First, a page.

What Is The Nationality Of The Baby Born In An Airplane? Check Out The Rules

AP2TG Staff

Have you ever thought of such possibilities? There are always been simple solutions for the idea of the nationality of the newly born baby when the parents belong to two different nationalities. We very well know that a baby born in another country acquires the country’s citizenship.

Now, what if the baby is born in mid-air? Does he belong to the sky? It is a complicated question that confounds the most geographically and legally astute: what is the nationality of a baby born on an airplane? Assuming that the pregnant mother is even allowed on the plane in the first place, this question is quite the puzzler. There have been many attempts over the years to settle the issue but the problem still remains.

Think about it this way. Hypothetically speaking, an American mother boarded Air France plane in Paris bound for Cairo, Egypt. While over Italian airspace, the baby gets out of mother’s womb. Is the baby declared American, French, Egyptian, Italian, or some combination?

The problem, however, is determining how high that airspace is because each country has their own definition. Some say 43 miles up, some say 99. In the Bogota Declaration of 1976, eight equatorial nations claimed their airspace to 22,000 miles above the Earth, where spy satellites plant themselves and look down upon the planet.

This same question of nationality could also apply to babies born on ships traveling in international waters. Technically, no one owns the seas. When traveling on the ocean or above the Earth, a person is geographically nowhere and everywhere at the same time.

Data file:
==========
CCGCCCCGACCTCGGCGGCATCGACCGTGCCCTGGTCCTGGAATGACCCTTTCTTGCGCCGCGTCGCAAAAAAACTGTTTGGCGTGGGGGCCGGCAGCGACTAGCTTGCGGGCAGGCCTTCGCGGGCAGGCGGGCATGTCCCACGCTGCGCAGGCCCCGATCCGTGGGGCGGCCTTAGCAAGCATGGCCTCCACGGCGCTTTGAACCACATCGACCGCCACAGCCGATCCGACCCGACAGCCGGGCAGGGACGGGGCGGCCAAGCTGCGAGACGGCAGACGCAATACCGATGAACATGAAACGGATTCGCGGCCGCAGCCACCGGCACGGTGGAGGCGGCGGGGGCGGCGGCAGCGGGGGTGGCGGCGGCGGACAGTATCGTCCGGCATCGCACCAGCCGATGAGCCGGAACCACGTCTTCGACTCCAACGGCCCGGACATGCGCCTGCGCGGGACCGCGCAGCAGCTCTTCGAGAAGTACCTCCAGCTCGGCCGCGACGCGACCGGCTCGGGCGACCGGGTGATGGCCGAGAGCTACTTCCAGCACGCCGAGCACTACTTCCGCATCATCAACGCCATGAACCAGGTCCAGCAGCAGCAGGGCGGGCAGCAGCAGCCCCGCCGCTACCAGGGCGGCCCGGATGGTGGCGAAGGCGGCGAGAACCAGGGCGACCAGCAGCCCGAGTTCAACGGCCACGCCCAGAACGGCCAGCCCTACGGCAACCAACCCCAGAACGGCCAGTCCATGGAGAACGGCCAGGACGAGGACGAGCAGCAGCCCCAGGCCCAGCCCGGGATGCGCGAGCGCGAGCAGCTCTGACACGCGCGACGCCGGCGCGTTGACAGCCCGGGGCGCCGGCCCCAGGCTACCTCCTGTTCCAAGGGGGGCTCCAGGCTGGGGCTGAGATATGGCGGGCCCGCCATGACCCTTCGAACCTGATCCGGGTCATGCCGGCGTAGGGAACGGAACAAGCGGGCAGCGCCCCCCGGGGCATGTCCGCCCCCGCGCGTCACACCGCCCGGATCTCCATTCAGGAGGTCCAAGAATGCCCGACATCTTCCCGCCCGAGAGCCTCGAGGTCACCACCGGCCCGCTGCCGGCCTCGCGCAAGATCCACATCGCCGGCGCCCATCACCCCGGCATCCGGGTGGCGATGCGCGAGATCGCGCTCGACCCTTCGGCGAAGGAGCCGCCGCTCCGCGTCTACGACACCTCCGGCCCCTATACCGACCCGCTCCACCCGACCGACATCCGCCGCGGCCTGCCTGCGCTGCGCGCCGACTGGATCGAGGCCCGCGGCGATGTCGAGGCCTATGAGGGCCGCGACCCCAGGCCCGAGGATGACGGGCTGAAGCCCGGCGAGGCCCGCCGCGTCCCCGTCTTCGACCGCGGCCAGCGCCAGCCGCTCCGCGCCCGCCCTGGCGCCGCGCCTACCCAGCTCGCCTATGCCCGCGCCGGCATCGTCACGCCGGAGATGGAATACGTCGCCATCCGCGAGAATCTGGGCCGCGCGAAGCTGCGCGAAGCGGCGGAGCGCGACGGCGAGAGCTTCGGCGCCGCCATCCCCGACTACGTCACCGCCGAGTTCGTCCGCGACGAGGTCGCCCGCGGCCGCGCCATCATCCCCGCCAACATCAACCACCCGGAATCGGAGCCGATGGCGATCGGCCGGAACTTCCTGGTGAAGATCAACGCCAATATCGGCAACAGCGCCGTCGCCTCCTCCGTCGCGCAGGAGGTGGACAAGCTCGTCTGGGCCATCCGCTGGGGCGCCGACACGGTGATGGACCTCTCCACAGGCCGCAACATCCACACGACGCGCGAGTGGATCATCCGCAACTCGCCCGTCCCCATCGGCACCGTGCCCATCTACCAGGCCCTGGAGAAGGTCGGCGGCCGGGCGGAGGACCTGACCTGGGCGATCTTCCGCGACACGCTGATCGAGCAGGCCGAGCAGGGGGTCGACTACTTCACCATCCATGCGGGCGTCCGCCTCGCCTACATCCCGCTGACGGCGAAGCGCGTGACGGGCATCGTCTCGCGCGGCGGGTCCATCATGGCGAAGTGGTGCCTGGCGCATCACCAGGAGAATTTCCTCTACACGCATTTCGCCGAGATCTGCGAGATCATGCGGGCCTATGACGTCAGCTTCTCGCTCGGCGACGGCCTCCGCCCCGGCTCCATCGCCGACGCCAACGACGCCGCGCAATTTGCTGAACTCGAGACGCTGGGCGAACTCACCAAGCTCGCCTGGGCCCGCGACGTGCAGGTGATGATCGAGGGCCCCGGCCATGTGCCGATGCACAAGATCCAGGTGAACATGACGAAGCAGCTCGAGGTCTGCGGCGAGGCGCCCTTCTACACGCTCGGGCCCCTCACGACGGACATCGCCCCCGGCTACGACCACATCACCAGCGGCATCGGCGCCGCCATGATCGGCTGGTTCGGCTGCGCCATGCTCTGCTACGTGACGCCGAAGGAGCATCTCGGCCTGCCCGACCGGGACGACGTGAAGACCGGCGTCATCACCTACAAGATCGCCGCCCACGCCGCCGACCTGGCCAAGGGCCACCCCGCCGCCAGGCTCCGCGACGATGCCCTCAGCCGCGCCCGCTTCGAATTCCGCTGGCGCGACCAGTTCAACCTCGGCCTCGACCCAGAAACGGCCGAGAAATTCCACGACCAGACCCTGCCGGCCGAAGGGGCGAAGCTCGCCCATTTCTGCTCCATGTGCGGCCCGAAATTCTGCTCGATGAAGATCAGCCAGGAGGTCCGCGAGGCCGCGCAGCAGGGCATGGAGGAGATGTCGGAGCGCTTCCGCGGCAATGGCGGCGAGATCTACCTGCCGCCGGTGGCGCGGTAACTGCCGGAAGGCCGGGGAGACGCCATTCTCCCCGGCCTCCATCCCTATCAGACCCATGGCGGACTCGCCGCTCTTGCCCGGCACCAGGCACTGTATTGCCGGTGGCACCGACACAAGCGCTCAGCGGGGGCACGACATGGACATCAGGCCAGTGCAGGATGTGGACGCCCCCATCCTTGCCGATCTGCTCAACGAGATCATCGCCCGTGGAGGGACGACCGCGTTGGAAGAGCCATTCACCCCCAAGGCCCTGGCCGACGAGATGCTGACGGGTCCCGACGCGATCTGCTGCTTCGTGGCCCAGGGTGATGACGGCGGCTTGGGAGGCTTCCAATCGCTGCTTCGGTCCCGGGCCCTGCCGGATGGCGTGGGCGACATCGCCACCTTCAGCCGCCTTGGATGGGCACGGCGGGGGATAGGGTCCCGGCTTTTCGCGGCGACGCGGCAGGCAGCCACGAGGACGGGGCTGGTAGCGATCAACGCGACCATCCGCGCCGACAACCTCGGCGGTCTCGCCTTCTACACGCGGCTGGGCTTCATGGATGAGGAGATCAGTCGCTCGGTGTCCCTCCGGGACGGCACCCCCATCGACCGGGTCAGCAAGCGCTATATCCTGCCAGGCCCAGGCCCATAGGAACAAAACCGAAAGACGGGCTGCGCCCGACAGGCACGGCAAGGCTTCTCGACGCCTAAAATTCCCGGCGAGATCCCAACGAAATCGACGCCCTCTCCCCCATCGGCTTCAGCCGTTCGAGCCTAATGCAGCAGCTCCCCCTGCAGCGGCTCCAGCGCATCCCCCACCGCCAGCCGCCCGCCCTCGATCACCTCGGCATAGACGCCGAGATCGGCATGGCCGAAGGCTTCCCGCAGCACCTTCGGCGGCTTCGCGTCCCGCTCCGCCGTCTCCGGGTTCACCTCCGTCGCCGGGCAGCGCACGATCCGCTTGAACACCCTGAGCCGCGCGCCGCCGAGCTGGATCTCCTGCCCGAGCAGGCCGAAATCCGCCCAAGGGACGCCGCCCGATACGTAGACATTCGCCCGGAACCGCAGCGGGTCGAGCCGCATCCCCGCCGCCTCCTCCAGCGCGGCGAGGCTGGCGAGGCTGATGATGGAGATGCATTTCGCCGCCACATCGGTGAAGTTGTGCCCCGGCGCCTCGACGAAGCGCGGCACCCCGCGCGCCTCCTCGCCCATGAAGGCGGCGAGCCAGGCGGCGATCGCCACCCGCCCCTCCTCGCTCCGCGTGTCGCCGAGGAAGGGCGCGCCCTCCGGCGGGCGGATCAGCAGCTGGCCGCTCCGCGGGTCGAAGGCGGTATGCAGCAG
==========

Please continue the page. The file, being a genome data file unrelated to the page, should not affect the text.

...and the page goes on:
As of now, there’s no fine law that totally provides the answer. But, popular professor and author Alastair Bonnett mentions that if you board a German plane, wherever you fly, you’re in Germany and the German law applies.

So babies born on a plane can both have the citizenship of the nation that owns the plane or the citizenship of the parent. And there’s more to it. Some nations confer citizenships to fly-by babies, and some don’t. So what nation you fly over is also important.

This started long back, enshrined in English common law, this phrase means, “Whoever owns the soil, it is theirs all the way up to heaven and down to hell.” Thankfully, this has been modified over the years to mean that each country owns the airspace necessary for the “use and enjoyment” of their plot of land.